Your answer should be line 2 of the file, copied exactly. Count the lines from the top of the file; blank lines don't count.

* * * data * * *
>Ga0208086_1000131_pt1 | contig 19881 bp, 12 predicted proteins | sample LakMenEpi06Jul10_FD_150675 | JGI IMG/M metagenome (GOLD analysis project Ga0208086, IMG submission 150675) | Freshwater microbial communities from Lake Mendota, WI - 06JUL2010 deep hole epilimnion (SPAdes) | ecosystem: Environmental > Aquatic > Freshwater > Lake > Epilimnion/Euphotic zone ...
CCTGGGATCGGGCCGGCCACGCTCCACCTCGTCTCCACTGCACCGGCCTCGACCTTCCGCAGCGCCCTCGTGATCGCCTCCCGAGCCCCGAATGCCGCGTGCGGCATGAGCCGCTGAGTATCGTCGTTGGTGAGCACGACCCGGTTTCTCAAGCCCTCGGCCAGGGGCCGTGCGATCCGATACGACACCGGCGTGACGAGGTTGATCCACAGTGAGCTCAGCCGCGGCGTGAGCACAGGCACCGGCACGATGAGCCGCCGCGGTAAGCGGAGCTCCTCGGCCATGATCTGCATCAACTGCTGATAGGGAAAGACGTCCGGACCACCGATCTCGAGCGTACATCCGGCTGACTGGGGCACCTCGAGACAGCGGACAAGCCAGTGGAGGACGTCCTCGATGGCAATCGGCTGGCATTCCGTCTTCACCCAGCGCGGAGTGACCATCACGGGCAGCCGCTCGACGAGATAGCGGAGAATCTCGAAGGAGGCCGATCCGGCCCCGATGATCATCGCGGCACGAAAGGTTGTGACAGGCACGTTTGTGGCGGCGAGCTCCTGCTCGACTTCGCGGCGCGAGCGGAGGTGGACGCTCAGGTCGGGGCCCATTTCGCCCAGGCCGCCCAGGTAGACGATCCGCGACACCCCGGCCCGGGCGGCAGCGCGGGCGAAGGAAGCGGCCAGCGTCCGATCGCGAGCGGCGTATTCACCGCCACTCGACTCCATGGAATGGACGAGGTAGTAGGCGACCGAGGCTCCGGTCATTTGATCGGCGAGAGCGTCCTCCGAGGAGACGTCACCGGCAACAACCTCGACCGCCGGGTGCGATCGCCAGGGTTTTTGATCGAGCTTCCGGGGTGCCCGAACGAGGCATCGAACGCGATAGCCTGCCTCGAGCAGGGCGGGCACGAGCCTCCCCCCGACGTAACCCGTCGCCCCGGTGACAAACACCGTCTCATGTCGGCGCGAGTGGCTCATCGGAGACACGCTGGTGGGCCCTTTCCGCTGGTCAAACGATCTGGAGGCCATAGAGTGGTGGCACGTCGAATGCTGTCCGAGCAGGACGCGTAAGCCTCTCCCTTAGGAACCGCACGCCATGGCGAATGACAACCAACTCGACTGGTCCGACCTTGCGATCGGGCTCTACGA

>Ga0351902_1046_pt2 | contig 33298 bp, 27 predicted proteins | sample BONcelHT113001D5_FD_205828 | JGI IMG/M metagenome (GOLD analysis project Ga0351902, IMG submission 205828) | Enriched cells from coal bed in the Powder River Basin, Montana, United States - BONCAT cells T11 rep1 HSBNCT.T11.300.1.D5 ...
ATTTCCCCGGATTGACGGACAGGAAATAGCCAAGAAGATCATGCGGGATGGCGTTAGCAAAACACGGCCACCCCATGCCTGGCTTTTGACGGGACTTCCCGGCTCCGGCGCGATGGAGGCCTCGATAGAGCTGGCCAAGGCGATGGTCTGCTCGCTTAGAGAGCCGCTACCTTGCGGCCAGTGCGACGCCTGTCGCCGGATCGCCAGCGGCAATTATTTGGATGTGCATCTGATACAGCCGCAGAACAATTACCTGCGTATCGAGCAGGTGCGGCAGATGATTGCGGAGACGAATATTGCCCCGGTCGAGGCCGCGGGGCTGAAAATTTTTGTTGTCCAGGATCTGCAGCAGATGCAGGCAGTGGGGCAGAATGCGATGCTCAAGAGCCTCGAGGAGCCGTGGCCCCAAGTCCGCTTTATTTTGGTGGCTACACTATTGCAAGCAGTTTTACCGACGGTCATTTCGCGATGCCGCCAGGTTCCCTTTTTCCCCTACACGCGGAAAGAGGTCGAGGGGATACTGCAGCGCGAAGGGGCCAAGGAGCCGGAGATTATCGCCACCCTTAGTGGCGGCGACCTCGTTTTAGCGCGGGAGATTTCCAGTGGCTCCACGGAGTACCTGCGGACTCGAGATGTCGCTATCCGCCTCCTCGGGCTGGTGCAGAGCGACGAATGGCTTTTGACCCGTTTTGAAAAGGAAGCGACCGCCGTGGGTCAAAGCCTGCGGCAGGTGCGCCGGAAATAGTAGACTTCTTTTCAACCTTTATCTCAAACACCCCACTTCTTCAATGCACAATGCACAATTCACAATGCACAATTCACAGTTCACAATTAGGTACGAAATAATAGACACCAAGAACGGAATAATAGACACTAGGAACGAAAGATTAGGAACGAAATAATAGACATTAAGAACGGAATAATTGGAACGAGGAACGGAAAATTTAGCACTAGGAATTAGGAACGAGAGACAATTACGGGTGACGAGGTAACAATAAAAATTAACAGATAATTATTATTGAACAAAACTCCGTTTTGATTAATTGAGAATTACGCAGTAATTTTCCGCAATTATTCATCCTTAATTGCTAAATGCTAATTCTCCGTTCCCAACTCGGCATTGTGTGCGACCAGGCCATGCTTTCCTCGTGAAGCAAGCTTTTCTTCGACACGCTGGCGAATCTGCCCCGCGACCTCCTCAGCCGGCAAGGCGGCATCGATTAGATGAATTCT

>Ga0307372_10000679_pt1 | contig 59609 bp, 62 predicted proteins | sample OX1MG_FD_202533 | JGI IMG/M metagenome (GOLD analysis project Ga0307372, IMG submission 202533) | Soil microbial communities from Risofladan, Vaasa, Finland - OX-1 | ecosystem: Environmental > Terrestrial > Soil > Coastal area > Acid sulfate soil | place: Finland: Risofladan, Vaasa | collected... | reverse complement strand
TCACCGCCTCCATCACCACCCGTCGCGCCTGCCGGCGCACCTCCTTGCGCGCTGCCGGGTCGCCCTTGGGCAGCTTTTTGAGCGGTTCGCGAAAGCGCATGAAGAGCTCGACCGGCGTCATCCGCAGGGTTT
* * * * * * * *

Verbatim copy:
CCTGGGATCGGGCCGGCCACGCTCCACCTCGTCTCCACTGCACCGGCCTCGACCTTCCGCAGCGCCCTCGTGATCGCCTCCCGAGCCCCGAATGCCGCGTGCGGCATGAGCCGCTGAGTATCGTCGTTGGTGAGCACGACCCGGTTTCTCAAGCCCTCGGCCAGGGGCCGTGCGATCCGATACGACACCGGCGTGACGAGGTTGATCCACAGTGAGCTCAGCCGCGGCGTGAGCACAGGCACCGGCACGATGAGCCGCCGCGGTAAGCGGAGCTCCTCGGCCATGATCTGCATCAACTGCTGATAGGGAAAGACGTCCGGACCACCGATCTCGAGCGTACATCCGGCTGACTGGGGCACCTCGAGACAGCGGACAAGCCAGTGGAGGACGTCCTCGATGGCAATCGGCTGGCATTCCGTCTTCACCCAGCGCGGAGTGACCATCACGGGCAGCCGCTCGACGAGATAGCGGAGAATCTCGAAGGAGGCCGATCCGGCCCCGATGATCATCGCGGCACGAAAGGTTGTGACAGGCACGTTTGTGGCGGCGAGCTCCTGCTCGACTTCGCGGCGCGAGCGGAGGTGGACGCTCAGGTCGGGGCCCATTTCGCCCAGGCCGCCCAGGTAGACGATCCGCGACACCCCGGCCCGGGCGGCAGCGCGGGCGAAGGAAGCGGCCAGCGTCCGATCGCGAGCGGCGTATTCACCGCCACTCGACTCCATGGAATGGACGAGGTAGTAGGCGACCGAGGCTCCGGTCATTTGATCGGCGAGAGCGTCCTCCGAGGAGACGTCACCGGCAACAACCTCGACCGCCGGGTGCGATCGCCAGGGTTTTTGATCGAGCTTCCGGGGTGCCCGAACGAGGCATCGAACGCGATAGCCTGCCTCGAGCAGGGCGGGCACGAGCCTCCCCCCGACGTAACCCGTCGCCCCGGTGACAAACACCGTCTCATGTCGGCGCGAGTGGCTCATCGGAGACACGCTGGTGGGCCCTTTCCGCTGGTCAAACGATCTGGAGGCCATAGAGTGGTGGCACGTCGAATGCTGTCCGAGCAGGACGCGTAAGCCTCTCCCTTAGGAACCGCACGCCATGGCGAATGACAACCAACTCGACTGGTCCGACCTTGCGATCGGGCTCTACGA